Previous analysis of Mesolithic skeletal remains in this region has suggested a more varied Medittaranrrean diet consisting of terrestrial, freshwater and marine food resources, not too dissimilar to what modern humans eat today.
Although this recent find is the only example of a skeleton that provides evidence of both fish and plants in the diet of early people in this region, the researchers argue that the discovery provides a significant insight into the lifestyle of Adriatic and Mediterranean foragers.
The team found microfossils entombed in the dental calculus, commonly known as tooth plaque or tartar, of the young male skeleton, revealing fish scale fragments and fish muscle fibres.
Analysis also showed microfossils of plants in the dental calculus, which has not been identified in skeletal remains in this part of the Mediterranean before. The researchers point out that finding both ancient plant and fish deposits in the teeth further demonstrates the value of dental remains in the understanding of human evolution.
Dr Harry Robson, from the University of York's Department of Archaeology, said: "Whilst fishing during the Mesolithic period has been demonstrated by fish remains as well as fishing related technologies in the past, here, for the first time we have direct evidence that humans consumed these resources, or used their teeth for de-scaling activities, which is very unique.
"The skeleton, which has been dated to the late eighth millennium BC, is also significant in terms of its bone chemistry. Using carbon and nitrogen stable isotope analysis we were able to demonstrate that marine resources were a major component of the diet of this individual over a sustained period of time."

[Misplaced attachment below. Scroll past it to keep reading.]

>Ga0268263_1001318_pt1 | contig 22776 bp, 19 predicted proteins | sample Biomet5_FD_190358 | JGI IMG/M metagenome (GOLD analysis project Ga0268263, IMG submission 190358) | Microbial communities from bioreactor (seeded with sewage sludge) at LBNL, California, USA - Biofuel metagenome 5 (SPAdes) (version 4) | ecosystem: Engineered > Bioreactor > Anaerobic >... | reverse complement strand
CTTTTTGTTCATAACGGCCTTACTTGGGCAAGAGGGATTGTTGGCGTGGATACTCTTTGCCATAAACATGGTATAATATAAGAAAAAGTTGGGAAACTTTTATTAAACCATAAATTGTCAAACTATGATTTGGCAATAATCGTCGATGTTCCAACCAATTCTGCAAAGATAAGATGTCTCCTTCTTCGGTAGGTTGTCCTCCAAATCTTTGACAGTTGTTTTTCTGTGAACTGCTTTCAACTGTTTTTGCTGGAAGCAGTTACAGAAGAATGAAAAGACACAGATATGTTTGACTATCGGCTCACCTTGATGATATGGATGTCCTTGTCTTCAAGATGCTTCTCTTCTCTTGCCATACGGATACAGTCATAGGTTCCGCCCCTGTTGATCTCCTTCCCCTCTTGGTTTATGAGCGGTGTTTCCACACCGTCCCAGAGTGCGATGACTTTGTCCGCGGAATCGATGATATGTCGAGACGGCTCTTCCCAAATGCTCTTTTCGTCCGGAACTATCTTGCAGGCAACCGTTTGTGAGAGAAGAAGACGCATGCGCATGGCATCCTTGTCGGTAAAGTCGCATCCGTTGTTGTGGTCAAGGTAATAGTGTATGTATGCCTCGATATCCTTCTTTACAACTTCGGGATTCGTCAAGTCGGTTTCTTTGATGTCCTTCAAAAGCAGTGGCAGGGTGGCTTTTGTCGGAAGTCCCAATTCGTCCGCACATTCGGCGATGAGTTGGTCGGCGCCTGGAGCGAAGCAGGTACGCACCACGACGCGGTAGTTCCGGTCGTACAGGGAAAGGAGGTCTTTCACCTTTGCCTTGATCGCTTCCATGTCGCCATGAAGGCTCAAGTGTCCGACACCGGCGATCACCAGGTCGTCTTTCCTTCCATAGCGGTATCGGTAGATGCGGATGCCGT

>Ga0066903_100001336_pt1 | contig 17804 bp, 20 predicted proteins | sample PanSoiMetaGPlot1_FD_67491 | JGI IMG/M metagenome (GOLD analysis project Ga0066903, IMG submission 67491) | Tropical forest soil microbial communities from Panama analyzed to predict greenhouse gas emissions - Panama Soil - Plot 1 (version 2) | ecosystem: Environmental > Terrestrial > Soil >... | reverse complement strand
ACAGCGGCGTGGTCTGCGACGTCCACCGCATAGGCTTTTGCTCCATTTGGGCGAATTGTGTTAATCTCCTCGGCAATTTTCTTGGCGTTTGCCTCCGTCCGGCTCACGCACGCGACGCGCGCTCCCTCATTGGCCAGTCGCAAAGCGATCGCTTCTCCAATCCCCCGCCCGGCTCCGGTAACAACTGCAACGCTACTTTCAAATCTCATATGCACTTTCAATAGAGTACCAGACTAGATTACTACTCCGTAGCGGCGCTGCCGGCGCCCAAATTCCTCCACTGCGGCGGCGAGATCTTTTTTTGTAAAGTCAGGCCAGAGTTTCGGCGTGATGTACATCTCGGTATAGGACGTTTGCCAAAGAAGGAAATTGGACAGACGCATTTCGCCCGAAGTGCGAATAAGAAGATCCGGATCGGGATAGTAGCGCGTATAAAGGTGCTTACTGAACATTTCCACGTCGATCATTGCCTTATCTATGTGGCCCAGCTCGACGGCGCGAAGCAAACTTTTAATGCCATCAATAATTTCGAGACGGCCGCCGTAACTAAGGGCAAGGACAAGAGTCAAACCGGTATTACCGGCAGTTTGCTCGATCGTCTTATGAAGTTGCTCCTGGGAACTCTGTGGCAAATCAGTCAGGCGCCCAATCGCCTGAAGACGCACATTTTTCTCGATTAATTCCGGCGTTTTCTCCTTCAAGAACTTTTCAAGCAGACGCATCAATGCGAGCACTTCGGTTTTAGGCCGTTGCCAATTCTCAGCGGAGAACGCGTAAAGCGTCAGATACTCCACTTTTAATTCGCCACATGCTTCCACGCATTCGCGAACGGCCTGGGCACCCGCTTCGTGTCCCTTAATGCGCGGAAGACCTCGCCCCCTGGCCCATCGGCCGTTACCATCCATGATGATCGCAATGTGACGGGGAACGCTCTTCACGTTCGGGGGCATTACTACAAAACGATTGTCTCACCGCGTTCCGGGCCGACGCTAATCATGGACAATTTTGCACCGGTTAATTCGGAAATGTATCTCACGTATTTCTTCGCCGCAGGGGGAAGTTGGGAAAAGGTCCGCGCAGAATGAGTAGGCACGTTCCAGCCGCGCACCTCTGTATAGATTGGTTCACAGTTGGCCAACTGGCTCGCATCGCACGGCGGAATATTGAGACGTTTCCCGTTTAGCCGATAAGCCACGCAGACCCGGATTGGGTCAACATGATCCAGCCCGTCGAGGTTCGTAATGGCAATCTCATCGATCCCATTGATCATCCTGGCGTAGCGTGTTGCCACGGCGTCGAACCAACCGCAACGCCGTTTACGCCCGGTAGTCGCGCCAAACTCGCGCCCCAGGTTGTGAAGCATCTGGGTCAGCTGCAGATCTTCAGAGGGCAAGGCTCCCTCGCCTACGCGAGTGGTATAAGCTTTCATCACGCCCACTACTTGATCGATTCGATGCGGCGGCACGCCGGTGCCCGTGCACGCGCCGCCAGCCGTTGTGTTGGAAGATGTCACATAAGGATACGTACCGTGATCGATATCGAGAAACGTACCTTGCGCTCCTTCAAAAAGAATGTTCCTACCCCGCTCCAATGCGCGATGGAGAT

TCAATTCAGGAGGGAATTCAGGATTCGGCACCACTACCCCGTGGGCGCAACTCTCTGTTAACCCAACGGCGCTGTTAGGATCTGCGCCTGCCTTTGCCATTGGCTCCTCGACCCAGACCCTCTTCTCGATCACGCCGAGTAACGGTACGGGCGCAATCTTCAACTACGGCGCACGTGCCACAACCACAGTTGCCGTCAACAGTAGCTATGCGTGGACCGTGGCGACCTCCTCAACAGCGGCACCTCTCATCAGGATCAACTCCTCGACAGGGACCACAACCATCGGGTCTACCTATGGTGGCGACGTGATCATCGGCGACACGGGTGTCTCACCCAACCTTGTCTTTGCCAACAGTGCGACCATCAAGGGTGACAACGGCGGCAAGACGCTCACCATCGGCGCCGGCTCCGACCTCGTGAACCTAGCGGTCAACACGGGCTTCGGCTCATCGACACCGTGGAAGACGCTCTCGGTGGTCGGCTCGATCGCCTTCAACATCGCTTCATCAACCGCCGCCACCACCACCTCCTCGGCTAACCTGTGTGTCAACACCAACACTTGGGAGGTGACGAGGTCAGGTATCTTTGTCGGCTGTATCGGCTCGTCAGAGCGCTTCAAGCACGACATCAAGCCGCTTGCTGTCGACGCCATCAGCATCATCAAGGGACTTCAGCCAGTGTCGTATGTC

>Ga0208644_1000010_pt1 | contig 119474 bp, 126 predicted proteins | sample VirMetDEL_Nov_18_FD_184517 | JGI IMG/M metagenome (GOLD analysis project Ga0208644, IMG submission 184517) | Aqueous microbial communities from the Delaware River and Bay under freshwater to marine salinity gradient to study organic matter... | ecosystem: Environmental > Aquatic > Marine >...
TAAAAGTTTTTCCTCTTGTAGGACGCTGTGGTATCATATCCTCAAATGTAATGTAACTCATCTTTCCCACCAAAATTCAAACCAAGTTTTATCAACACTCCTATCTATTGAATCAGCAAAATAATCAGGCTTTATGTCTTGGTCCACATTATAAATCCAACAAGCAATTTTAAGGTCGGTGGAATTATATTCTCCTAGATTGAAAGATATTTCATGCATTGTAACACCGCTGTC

The team were unable to identify the fish scales, although they are thought to be very similar to tuna, mackeral, and gilthead sea bream.
Despite the lack of a grave, the male who was between 30 and 40 years-of-age, was probably purposefully buried there. Although long-term consumption of marine resources is a rare find for this period and region, dental analysis of more skeletal finds could help reveal if it was common to early human diets.
Lead researcher, Professor Emanuela Cristiani, from Sapienza University of Rome, said: "This is an exciting, but surprising finding. We only have three skeletal remains from this period that demonstrate the long-term consumption of marine-resources, so when you can identify microfossils of this kind, it can provide a great leap forward in our understanding.
"Our data provides a novel perspective on forager diet in the Mediterranean region by revealing the role of marine organisms during the Mesolithic.
"The recovery of starch granules from two wild grass groups in the dental calculus of the analysed individual, suggests that energy-rich plants were a part of the Holocene forager dietary habits in the region."
The study, published in Scientific Reports, was conducted as part of the European Research Council Starting Grant project HIDDEN FOODS focusing on the exploitation of plant foods in ancient forager societies of Italy and the Balkans.
The international research team included Sapienza University of Rome, University of York, Columbia University, the University of Zadar, and the Croatian Academy of Sciences and Arts.